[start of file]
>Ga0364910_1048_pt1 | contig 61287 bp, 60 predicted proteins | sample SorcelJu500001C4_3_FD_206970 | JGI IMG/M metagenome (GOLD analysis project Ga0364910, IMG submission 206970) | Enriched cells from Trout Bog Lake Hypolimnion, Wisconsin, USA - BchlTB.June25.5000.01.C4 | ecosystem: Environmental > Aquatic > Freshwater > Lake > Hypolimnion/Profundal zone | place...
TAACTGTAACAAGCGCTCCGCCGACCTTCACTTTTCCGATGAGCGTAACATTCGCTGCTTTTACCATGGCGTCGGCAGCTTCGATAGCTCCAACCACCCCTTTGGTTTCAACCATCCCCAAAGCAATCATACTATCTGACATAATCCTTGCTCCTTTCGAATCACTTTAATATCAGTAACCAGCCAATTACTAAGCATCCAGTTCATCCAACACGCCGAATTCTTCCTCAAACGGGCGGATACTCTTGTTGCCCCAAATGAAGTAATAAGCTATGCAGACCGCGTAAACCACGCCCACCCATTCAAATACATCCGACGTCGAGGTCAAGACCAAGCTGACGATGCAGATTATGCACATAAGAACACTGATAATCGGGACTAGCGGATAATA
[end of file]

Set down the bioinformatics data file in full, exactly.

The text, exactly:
>Ga0364910_1048_pt1 | contig 61287 bp, 60 predicted proteins | sample SorcelJu500001C4_3_FD_206970 | JGI IMG/M metagenome (GOLD analysis project Ga0364910, IMG submission 206970) | Enriched cells from Trout Bog Lake Hypolimnion, Wisconsin, USA - BchlTB.June25.5000.01.C4 | ecosystem: Environmental > Aquatic > Freshwater > Lake > Hypolimnion/Profundal zone | place...
TAACTGTAACAAGCGCTCCGCCGACCTTCACTTTTCCGATGAGCGTAACATTCGCTGCTTTTACCATGGCGTCGGCAGCTTCGATAGCTCCAACCACCCCTTTGGTTTCAACCATCCCCAAAGCAATCATACTATCTGACATAATCCTTGCTCCTTTCGAATCACTTTAATATCAGTAACCAGCCAATTACTAAGCATCCAGTTCATCCAACACGCCGAATTCTTCCTCAAACGGGCGGATACTCTTGTTGCCCCAAATGAAGTAATAAGCTATGCAGACCGCGTAAACCACGCCCACCCATTCAAATACATCCGACGTCGAGGTCAAGACCAAGCTGACGATGCAGATTATGCACATAAGAACACTGATAATCGGGACTAGCGGATAATA